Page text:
That left James, Trent Taylor and practice squad call-ups River Cracraft and Kevin White as receivers. And it was Cracraft who dropped a game-tying touchdown on the 49ers’ second possession. He had played zero offensive snaps this season and had not caught a pass in a game since 2018.
The quarterbacking, protection and receiving issues all intertwined with the Packers leading 7-3 early in the second quarter and the 49ers marching down the field. On second-and-6 from the Packers’ 40-yard line, JaMycal Hasty got around the left side of the Packers' defense for a seven-yard run. Only, James was called for holding.
Then on second-and-16 from midfield, Gary hit Mullens’ hand and forced him to miss an open receiver. On third-and-16, Preston Smith bull rushed Skule and hit Mullens, and this time the ball floated into the sky and into the waiting arms of Packers safety Raven Greene.
The interception — the Packers’ first since Week 2 against Detr — set up a touchdown and made it 14-3. The route was on.
“That got us fired up,” Za’Darius Smith said of that turnover. “We was hyped off of that. ‘P’ has been talking about rushing for a while, as you guys know he’s been dropping a lot and for him to get that pressure and come back to the sideline and have a turnover play like that, that was big or us and that set the tone for us as a defense to go out there and be dominant.”
Darnell Savage dropped a ball Mullens threw right to him on the next possession, but it helped create a three-and-out. The changeover in downs preceded another Packers score that put them up 21-3. Then James had a bad drop on third-and-5 to force another three-and-out by the 49ers to end the first half.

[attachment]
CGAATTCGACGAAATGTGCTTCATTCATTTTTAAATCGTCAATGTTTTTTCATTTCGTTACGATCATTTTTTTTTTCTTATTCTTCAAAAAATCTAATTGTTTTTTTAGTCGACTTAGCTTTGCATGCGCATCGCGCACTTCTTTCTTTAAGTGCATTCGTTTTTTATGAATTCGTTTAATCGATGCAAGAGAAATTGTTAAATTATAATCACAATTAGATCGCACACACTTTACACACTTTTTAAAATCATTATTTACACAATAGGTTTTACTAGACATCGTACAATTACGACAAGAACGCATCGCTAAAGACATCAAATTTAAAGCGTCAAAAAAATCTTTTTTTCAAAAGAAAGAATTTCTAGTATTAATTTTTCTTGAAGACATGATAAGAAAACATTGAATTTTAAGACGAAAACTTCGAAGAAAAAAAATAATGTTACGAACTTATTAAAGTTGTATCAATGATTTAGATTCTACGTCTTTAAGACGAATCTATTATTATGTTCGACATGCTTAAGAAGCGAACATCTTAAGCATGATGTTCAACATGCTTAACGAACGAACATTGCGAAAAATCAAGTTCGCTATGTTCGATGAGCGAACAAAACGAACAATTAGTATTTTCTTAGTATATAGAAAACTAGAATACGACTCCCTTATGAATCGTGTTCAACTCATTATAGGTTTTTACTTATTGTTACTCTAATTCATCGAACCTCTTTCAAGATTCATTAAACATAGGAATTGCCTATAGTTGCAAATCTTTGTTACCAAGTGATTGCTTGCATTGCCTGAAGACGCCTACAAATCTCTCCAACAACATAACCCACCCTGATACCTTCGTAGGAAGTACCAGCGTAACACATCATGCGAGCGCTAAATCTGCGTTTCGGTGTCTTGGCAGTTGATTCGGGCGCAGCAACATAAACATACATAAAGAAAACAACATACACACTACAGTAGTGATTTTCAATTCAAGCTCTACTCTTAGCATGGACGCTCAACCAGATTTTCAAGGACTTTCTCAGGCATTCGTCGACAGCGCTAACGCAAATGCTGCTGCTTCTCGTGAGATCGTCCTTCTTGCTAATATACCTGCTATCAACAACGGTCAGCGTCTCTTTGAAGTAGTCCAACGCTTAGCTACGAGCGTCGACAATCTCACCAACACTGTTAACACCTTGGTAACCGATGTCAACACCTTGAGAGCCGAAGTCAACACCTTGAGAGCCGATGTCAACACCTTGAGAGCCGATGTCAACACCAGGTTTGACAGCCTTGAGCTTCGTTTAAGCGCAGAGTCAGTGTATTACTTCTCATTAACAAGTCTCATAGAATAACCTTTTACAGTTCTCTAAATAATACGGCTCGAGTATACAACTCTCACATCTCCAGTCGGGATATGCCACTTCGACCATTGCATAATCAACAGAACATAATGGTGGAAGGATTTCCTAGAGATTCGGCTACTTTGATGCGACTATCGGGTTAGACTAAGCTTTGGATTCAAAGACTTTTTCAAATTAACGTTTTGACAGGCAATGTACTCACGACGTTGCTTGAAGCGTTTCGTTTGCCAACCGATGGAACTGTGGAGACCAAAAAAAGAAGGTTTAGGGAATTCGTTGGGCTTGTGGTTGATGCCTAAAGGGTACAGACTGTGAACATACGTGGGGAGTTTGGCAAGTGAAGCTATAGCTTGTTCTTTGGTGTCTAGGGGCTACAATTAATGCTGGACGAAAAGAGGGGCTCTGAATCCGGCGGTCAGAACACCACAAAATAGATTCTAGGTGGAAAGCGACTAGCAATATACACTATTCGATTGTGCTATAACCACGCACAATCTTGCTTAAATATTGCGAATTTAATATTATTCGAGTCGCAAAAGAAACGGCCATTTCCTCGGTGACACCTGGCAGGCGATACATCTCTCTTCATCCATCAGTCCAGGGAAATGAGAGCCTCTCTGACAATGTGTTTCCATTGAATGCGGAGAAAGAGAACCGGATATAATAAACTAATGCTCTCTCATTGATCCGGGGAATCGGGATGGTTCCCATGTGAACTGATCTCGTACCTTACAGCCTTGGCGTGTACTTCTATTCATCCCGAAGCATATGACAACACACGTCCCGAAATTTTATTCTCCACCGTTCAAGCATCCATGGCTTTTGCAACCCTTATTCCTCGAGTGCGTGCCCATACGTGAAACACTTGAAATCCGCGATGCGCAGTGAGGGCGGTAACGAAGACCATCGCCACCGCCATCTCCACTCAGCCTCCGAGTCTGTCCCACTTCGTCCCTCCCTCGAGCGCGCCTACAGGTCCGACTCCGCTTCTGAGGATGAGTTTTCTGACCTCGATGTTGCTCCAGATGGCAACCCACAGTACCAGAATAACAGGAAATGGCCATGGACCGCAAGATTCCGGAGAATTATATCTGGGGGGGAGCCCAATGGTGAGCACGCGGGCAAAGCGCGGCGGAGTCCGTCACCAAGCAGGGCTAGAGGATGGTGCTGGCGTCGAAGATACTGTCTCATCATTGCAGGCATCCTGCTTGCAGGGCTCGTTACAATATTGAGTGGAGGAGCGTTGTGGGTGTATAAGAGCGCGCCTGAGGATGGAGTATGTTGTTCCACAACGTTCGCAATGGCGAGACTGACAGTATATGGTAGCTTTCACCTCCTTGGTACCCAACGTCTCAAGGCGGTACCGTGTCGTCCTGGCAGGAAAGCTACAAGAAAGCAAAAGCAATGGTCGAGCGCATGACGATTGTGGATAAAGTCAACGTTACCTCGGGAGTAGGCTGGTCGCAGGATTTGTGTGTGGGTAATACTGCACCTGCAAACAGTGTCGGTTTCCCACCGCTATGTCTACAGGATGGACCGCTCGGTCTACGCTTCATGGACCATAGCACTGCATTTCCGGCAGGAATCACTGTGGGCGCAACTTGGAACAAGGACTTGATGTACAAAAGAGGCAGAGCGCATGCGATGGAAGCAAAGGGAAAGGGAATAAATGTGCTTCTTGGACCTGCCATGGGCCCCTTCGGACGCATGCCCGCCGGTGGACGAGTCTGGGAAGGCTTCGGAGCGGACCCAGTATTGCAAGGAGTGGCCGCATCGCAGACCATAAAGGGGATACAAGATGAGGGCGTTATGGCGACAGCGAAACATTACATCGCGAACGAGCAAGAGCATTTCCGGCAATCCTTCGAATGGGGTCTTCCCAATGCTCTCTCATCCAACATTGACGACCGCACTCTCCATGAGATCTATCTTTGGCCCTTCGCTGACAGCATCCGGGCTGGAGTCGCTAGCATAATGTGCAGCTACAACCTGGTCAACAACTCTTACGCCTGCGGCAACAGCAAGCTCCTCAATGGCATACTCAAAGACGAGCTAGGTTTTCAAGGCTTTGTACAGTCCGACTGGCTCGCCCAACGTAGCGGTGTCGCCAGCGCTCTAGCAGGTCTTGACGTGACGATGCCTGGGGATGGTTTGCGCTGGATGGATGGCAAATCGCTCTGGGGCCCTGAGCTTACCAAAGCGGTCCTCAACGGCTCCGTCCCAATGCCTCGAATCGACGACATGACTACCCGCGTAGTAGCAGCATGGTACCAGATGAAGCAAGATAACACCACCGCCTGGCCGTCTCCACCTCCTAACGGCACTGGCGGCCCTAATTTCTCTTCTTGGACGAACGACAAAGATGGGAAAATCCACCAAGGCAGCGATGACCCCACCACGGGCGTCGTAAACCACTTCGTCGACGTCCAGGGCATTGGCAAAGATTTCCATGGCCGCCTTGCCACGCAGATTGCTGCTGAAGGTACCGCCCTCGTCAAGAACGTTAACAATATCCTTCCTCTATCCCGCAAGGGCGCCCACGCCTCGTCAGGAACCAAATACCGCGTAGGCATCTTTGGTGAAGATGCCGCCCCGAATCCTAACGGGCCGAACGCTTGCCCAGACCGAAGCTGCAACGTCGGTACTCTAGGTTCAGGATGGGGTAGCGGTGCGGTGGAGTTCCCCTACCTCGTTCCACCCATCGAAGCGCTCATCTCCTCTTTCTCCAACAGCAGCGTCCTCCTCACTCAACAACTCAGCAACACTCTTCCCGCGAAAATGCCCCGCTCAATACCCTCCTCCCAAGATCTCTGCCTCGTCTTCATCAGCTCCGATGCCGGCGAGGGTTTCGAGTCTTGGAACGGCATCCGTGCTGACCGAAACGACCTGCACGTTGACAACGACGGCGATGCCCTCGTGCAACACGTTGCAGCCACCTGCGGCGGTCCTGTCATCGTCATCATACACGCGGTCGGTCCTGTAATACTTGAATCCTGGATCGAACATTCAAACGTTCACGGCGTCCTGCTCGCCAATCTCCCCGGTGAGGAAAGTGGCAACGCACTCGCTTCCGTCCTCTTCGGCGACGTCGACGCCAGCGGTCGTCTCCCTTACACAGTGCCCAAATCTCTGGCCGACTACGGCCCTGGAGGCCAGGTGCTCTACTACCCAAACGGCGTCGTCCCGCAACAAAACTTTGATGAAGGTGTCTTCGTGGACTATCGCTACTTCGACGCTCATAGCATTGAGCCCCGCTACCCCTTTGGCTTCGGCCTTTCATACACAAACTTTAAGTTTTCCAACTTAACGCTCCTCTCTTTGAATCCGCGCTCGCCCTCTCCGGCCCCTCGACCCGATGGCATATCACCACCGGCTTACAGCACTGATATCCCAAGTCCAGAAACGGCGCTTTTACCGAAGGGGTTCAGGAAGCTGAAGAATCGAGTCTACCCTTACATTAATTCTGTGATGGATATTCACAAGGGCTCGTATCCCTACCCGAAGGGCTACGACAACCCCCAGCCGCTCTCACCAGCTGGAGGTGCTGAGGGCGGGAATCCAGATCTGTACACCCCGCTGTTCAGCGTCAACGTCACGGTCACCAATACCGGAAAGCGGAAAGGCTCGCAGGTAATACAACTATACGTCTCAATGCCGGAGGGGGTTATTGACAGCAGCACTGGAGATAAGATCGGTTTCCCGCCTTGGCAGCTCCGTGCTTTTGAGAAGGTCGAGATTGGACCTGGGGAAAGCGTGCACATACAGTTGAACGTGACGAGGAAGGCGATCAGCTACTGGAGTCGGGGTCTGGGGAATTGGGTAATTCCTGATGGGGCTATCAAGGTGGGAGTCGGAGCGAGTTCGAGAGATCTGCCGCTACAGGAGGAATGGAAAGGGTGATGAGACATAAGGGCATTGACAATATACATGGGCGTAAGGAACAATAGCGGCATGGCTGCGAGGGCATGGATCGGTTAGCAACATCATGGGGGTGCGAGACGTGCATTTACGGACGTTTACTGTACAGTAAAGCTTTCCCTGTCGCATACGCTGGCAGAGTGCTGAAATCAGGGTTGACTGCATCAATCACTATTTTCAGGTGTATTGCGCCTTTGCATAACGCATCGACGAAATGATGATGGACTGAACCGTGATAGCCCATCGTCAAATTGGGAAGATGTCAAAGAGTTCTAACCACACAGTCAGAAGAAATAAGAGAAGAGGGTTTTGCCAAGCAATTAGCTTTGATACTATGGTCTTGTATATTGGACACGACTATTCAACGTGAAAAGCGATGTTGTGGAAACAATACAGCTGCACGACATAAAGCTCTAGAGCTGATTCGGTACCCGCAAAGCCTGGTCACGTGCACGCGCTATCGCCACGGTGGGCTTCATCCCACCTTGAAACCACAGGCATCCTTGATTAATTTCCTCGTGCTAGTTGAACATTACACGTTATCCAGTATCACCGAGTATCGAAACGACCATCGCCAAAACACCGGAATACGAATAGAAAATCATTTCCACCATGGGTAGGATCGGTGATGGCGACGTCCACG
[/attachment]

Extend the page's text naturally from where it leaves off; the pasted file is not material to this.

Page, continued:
To open the second half, Preston Smith nearly had an interception and Oren Burks had a tackle for loss to help force a punt. The offense then blew the game wide open with another score to make it 28-3. And with the Packers stretching the lead, the 49ers could not focus on running the ball. Jerrick McKinnon and Hasty managed just 55 yards on the ground on 16 carries as the 49ers were forced to try to throw their way back into it.
On the next 49ers series, Za’Darius Smith beat Skule to strip-sack Mullens, a turnover that led to a field goal. It was the first multiple-turnover game since the Packers forced three against Chicago last November.
“I think it all starts up front, and those are three of our best players on our defense,” Packers head coach Matt LaFleur said of Preston Smith, ZaDarius Smith and Gary. “When they play really well, we’re really tough to deal with. And I think that’s exactly what happened. Obviously, you know, getting two turnovers caused by that front, Preston with the hit on the quarterback that caused the interception by Raven Greene, and then also Z’s sack fumble. Both those led to points and just really happy with our overall effort.”